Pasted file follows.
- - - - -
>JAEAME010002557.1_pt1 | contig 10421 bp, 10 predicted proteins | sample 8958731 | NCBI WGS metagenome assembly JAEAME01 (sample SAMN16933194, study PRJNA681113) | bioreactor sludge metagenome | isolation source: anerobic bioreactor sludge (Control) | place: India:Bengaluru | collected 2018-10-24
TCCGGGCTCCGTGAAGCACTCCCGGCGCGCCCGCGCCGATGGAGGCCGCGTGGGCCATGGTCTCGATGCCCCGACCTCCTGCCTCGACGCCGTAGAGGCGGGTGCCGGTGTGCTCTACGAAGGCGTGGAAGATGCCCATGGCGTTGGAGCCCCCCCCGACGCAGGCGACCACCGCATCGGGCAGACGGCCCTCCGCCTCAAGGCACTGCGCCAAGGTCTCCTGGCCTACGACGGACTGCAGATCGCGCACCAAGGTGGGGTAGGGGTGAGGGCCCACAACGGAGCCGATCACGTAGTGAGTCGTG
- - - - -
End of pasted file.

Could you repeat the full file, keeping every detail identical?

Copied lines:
>JAEAME010002557.1_pt1 | contig 10421 bp, 10 predicted proteins | sample 8958731 | NCBI WGS metagenome assembly JAEAME01 (sample SAMN16933194, study PRJNA681113) | bioreactor sludge metagenome | isolation source: anerobic bioreactor sludge (Control) | place: India:Bengaluru | collected 2018-10-24
TCCGGGCTCCGTGAAGCACTCCCGGCGCGCCCGCGCCGATGGAGGCCGCGTGGGCCATGGTCTCGATGCCCCGACCTCCTGCCTCGACGCCGTAGAGGCGGGTGCCGGTGTGCTCTACGAAGGCGTGGAAGATGCCCATGGCGTTGGAGCCCCCCCCGACGCAGGCGACCACCGCATCGGGCAGACGGCCCTCCGCCTCAAGGCACTGCGCCAAGGTCTCCTGGCCTACGACGGACTGCAGATCGCGCACCAAGGTGGGGTAGGGGTGAGGGCCCACAACGGAGCCGATCACGTAGTGAGTCGTG